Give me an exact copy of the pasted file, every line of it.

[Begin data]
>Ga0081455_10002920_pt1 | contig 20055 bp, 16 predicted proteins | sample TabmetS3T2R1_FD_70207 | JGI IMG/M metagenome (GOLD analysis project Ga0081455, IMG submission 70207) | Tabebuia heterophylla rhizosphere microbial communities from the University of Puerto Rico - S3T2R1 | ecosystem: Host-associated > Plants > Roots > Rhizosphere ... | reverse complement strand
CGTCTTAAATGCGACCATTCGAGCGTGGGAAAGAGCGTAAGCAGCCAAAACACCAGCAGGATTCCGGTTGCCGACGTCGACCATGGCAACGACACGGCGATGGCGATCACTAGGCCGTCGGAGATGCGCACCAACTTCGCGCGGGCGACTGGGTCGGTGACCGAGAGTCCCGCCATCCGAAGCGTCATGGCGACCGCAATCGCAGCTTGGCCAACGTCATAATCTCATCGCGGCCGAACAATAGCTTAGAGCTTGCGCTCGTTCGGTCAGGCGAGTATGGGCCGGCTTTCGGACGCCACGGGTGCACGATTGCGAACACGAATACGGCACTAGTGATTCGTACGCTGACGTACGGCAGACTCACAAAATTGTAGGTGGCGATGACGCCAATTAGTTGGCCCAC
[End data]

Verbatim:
>Ga0081455_10002920_pt1 | contig 20055 bp, 16 predicted proteins | sample TabmetS3T2R1_FD_70207 | JGI IMG/M metagenome (GOLD analysis project Ga0081455, IMG submission 70207) | Tabebuia heterophylla rhizosphere microbial communities from the University of Puerto Rico - S3T2R1 | ecosystem: Host-associated > Plants > Roots > Rhizosphere ... | reverse complement strand
CGTCTTAAATGCGACCATTCGAGCGTGGGAAAGAGCGTAAGCAGCCAAAACACCAGCAGGATTCCGGTTGCCGACGTCGACCATGGCAACGACACGGCGATGGCGATCACTAGGCCGTCGGAGATGCGCACCAACTTCGCGCGGGCGACTGGGTCGGTGACCGAGAGTCCCGCCATCCGAAGCGTCATGGCGACCGCAATCGCAGCTTGGCCAACGTCATAATCTCATCGCGGCCGAACAATAGCTTAGAGCTTGCGCTCGTTCGGTCAGGCGAGTATGGGCCGGCTTTCGGACGCCACGGGTGCACGATTGCGAACACGAATACGGCACTAGTGATTCGTACGCTGACGTACGGCAGACTCACAAAATTGTAGGTGGCGATGACGCCAATTAGTTGGCCCAC